Managing ExpectationsWhat Makes the Best Boss

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Managing ExpectationsWhat Makes the Best Boss

Is your boss autocratic, overbearing, or a micromanager? Or are the words “laid back,” “collaborative,” and “hands-off” more accurate? Some of us need accountability to be productive, while others thrive on self-management (entrepreneurs, anyone?).

Just as every person’s working style differs, a boss’s oversight style will be unique to him or her. We surveyed over 1,000 full-time salaried employees about the ideal attributes in a boss as well as their current management experiences.

You Got it, Boss

While you have likely thought of the professional relationships you prefer, you may not have considered whether gender plays a role in these preferences. Do men want male bosses? Do women prefer working under other women? Of those surveyed, the majority of respondents said they worked equally well with male and female bosses. Twenty-eight percent of women favored male bosses, while 28% preferred female management. Of the men surveyed, 33% said they worked better with a male figure, and 13% said they worked better with a female boss.

Regarding management style, women overwhelmingly said they were better employees with an attentive boss. Male respondents favored passive management styles. In both gender groups, 8% of respondents did not have a preference.

Men and women, however, both chose a friendly relationship with their boss over strictly professional. Women reported a slightly higher preference for these relationships at 65%, though.

Management Characteristics Do Matter

Depending on age and gender, certain characteristics of management will be more important than others. Overall, communication was at the top of the list for both men and women and across generations. Leadership and honesty ranked second and third, respectively, and similarly across generational lines.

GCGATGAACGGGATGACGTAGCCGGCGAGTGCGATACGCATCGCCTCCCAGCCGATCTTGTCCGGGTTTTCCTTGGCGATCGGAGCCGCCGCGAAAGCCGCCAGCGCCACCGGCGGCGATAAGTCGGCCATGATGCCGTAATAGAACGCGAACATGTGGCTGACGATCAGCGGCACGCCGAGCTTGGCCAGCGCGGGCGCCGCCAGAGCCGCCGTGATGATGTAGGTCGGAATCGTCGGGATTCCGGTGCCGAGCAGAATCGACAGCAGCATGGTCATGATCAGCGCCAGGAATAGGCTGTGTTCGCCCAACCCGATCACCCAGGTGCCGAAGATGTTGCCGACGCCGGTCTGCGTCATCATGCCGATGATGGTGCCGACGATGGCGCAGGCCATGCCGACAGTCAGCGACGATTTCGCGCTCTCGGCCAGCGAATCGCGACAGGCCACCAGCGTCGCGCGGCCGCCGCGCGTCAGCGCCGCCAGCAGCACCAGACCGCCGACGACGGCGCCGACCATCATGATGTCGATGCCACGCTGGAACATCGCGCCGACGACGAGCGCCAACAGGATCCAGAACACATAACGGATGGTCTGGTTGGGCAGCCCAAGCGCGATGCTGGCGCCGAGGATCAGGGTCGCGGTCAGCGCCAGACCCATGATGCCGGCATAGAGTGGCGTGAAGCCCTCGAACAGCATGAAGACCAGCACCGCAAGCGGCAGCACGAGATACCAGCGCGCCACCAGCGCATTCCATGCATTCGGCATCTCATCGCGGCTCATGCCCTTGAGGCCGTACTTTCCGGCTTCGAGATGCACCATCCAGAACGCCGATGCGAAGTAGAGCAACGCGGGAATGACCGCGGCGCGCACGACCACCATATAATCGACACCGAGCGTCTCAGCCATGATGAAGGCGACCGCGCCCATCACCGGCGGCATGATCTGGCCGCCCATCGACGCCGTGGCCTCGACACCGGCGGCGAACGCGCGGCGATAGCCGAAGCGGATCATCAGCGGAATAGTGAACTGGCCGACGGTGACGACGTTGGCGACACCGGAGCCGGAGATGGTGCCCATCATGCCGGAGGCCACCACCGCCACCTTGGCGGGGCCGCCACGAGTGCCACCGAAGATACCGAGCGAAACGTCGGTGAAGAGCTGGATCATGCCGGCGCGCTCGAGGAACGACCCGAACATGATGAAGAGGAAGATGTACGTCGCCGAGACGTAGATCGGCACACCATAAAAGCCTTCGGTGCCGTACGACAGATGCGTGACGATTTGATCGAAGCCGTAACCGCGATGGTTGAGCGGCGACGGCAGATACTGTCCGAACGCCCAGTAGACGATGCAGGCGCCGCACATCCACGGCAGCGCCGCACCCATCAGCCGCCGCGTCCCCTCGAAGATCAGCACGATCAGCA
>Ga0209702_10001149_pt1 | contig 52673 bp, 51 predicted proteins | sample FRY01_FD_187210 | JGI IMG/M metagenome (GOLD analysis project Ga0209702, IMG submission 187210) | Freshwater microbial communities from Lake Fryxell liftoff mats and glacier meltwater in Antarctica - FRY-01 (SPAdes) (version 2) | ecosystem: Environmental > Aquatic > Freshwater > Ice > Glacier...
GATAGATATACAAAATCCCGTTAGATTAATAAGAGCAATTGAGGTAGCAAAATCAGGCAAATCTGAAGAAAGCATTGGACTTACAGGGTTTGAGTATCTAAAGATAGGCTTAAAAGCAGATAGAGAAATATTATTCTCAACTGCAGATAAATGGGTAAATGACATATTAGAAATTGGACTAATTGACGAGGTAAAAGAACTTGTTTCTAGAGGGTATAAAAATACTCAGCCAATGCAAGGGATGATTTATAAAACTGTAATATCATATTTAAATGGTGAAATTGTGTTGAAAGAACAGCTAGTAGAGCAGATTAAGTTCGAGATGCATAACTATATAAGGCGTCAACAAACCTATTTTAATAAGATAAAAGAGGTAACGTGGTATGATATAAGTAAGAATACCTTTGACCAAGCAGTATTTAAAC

CEO Magazine named leadership skills such as communication and collaboration as keys to being an effective manager.

“A good manager ensures everyone knows what their role is, and explains the expectations for that role. And clear goals and expectations keep employees engaged, with something to work towards.”

While the publication named decisiveness as a necessary skill also, this characteristic fell to the bottom half of respondents’ preferences in all three age brackets.

There were disparities for characteristic preferences depending on age, though. Millennials and Gen Xers overwhelmingly placed a high value on empathy; the groups also ranked confidence higher on the list. In contrast, baby boomers said teamwork was of much greater importance. All three generations placed patience among their top five choices.

Gender Differences Made Apparent

Some of these same characteristics may have pleased multiple generations equally, but they did not fare as similarly when looking across gender lines. Women were much more likely to value group characteristics such as teamwork and organization. Men chose loyalty and discipline as their top values, which lean more toward individual efforts rather than collaborative ones.

In Harvard Business Review’s article, “Explaining Gender Differences at the Top,” researchers explain that women make up a tiny fraction of those in high-level management positions partially because they may be viewed as less competent by their male counterparts. But on the other side of the coin, as research shows, women are less likely to compete with other colleagues for those top spots.

“... Men are more likely than women to engage in dominant or aggressive behaviors, to initiate negotiations, and to self-select into competitive environments – behaviors likely to facilitate professional advancement.”

A conclusion could be made that the publication’s findings are consistent with the characteristics women value the most in a boss.

“These differences contribute to men holding higher leadership positions than women. Meanwhile, women tend to be more motivated by affiliation – the desire for warm, close relationships with others – than men, research finds.”

The Older, the Better? Not So Fast